There’s some confusion in our community with regards to the contractors’ category. Many group practice owners have therapists as either contractors or employees, many of whom receive pay of 60% of the income. Would you suggest that group practice owners categorize their therapist payroll into the contractors’ category or operating expense?
When it comes to sub-contractors, first we have the very clear who they are. These are people who have the ability to work for other practices too. They’re in their own independent businesses. If they exclusively work for you, meaning, they’re part timers, then there are an operating expense, part of your payroll, but if these are subcontractors, literally people you hire on a “per use” basis effectively, what you’re doing is you’re collecting money from the client, you’re giving it to another business, that therapist who was used to deliver your services and you’re taking in administrative fee the 40%, in that case, they were likely a material and subcontractors cost. But here’s the deal, they’ve got to represent least 25% of the total revenues. For example, say you do $100,000 in annual revenue, and one contractor that you bill out for $10,000. Well, that subcontractor less than 25% of total revenue, ($10,000 of $100,000 is 10%-which is less than 25% threshold), then it’s an operating expense.
If your subcontractors represent more than 25%, if you have $100,000 practice and you bill out say, $30,000 or $40,000 of work that goes to the therapist, that’s when you put the subcontractors in the materials and subs. I don’t want this more complex than it has to be, what we’re trying to do is adjust your business for the real revenue it generates from the real services it provides. Are you a true therapy organization or you’re actually sub-contracting and hiring therapist to do the work and you’re actually just a manager of therapists, (which is a great business by the way); it’s a different type of business. So, just trying to clear around that. If you are confused to any degree, just make everyone operating expense, I can’t underline that enough. Everyone is an operating expense: run your business where top line is your real revenue and never as an operating expense. You’ll still find your right percentages doing the business that way, there’s no question about it. If you misappropriate or miscategorize people into the materials and subs account, and get a little confusing and it could hurt your business if you mess it up so, if in doubt, just make everyone operating expenses and you’ll be 100% fine. You’ll find the percentage that works for you.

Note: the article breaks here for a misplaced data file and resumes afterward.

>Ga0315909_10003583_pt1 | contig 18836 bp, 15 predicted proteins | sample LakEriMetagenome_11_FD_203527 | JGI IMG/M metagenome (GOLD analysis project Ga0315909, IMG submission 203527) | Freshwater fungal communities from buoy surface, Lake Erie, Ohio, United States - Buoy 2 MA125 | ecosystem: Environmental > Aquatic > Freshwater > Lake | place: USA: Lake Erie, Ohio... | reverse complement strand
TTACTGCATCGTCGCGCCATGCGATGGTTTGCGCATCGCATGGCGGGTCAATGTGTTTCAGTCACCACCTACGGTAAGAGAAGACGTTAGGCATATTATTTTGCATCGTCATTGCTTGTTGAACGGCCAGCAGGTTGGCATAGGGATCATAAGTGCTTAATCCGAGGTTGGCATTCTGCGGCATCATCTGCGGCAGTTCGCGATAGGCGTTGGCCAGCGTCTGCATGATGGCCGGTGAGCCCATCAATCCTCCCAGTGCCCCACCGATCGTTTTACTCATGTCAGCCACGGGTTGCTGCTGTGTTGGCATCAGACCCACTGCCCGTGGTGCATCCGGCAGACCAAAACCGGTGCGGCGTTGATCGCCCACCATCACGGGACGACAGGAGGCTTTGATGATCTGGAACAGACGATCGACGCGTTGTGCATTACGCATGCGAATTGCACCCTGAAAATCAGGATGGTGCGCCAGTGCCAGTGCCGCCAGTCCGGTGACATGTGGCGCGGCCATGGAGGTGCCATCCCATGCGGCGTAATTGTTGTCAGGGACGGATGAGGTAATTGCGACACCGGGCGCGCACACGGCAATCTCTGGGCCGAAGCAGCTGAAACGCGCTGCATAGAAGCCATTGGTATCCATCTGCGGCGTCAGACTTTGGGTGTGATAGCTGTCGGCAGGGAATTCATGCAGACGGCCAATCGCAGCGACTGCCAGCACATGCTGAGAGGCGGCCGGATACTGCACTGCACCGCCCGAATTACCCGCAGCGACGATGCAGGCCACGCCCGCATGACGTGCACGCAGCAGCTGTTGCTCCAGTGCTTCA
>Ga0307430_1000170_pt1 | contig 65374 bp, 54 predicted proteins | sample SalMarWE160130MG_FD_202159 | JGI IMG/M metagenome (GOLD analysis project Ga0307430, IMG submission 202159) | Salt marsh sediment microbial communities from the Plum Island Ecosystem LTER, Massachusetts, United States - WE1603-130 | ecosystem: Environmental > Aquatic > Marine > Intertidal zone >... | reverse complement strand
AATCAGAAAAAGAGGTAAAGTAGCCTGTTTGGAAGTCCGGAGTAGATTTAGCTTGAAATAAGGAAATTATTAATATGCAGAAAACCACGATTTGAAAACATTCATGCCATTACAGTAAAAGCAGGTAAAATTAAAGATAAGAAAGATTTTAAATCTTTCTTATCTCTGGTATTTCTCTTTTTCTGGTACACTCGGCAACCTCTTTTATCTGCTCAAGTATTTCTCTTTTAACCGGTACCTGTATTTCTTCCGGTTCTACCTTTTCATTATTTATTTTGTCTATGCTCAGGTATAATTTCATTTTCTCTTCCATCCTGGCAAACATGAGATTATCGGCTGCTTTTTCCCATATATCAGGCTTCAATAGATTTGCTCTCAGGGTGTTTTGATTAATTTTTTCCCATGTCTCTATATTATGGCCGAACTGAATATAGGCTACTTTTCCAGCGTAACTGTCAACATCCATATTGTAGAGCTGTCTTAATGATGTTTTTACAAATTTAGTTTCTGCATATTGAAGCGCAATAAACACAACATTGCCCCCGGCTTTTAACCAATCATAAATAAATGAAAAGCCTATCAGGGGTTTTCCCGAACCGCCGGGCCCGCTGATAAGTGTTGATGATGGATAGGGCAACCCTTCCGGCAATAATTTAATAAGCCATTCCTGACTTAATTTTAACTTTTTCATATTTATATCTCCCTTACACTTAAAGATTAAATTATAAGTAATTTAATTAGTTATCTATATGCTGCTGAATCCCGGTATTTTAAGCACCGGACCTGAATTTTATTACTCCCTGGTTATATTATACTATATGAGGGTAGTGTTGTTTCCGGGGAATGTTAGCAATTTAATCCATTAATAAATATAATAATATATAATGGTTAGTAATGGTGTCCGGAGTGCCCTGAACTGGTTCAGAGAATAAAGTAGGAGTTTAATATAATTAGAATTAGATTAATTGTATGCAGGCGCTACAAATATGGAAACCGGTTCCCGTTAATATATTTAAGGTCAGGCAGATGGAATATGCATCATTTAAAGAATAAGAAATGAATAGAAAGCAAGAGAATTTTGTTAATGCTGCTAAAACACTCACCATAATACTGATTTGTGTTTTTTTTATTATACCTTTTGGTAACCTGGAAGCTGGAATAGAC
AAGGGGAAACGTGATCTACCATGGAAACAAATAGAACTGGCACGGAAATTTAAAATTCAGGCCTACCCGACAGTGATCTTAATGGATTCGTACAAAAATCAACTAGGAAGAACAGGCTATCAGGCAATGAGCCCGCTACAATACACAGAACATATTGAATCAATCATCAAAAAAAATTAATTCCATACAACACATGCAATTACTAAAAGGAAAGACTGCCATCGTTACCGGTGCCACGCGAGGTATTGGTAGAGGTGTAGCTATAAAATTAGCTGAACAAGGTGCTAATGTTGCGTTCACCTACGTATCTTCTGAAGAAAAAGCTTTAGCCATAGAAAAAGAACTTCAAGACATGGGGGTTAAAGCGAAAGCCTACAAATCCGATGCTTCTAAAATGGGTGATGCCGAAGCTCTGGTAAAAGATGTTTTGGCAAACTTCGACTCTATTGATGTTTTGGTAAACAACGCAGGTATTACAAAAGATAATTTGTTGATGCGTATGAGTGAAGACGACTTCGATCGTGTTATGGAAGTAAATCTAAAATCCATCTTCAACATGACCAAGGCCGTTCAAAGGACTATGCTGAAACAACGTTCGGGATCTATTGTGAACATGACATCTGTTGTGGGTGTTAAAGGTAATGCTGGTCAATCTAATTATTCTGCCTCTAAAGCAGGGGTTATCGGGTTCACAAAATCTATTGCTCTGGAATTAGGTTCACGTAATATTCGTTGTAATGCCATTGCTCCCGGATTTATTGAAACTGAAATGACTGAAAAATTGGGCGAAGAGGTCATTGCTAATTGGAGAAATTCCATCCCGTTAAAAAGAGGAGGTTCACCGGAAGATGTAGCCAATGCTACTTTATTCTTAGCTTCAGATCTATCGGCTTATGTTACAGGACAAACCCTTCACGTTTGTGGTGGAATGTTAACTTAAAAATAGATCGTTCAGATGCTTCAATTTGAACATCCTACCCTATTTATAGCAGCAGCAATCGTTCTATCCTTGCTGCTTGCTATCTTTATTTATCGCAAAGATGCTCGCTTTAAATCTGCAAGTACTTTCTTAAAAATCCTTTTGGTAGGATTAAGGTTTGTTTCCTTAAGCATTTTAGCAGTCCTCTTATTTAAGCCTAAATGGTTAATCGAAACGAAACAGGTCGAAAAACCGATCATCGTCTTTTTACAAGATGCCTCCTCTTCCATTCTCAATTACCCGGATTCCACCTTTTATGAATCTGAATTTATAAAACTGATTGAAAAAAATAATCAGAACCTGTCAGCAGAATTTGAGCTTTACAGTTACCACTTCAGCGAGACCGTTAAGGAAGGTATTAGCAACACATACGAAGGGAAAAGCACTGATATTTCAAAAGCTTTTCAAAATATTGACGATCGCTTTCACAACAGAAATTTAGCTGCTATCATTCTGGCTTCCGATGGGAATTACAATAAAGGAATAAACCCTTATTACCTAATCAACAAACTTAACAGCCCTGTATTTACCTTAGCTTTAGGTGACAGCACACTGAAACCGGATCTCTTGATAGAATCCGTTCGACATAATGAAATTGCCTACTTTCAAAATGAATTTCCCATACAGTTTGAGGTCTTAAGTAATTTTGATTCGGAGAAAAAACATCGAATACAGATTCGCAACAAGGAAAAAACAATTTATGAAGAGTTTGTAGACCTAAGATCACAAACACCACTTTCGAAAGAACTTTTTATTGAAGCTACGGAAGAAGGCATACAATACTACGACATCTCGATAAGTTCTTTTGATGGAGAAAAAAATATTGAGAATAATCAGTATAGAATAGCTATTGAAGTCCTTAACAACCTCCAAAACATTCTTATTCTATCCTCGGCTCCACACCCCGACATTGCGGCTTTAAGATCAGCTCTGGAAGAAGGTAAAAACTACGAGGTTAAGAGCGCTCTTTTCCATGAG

“If you are confused to any degree, just make everyone operating expense, I can’t underline that enough.”
What’s your suggestion for businesses who have been paying in the rears for payroll and operating expenses based off of last month’s income, and are now switching to taking percentages for current operating expenses?
Technically, it’s July OPEX so if you have payroll from last month and income came this month, it doesn’t matter if you pay in the rears, what matters is that you’re in a cash basis. So, when money’s in, and money’s due you have enough money to pay your bills, that’s all matters. It doesn’t matter if these bills are from a month or two ago we did payroll, just that when income came in, we had enough money to pay. If you don’t, that means we need to increase income. If last month’s bills were $10,000 and the revenue comes in today and you only put in $3,000 in operator expenses, you still have a problem. Last month incurred more bills than you can cover so, the cash flow coming in always has to cover what you have. Ideally, the prior month, maybe you have $7,000 going to operating expenses but you only spend $3,000 leaving $4,000. You had another $6,000 this month now you have $10,000 in there. So, it all evens out at the end.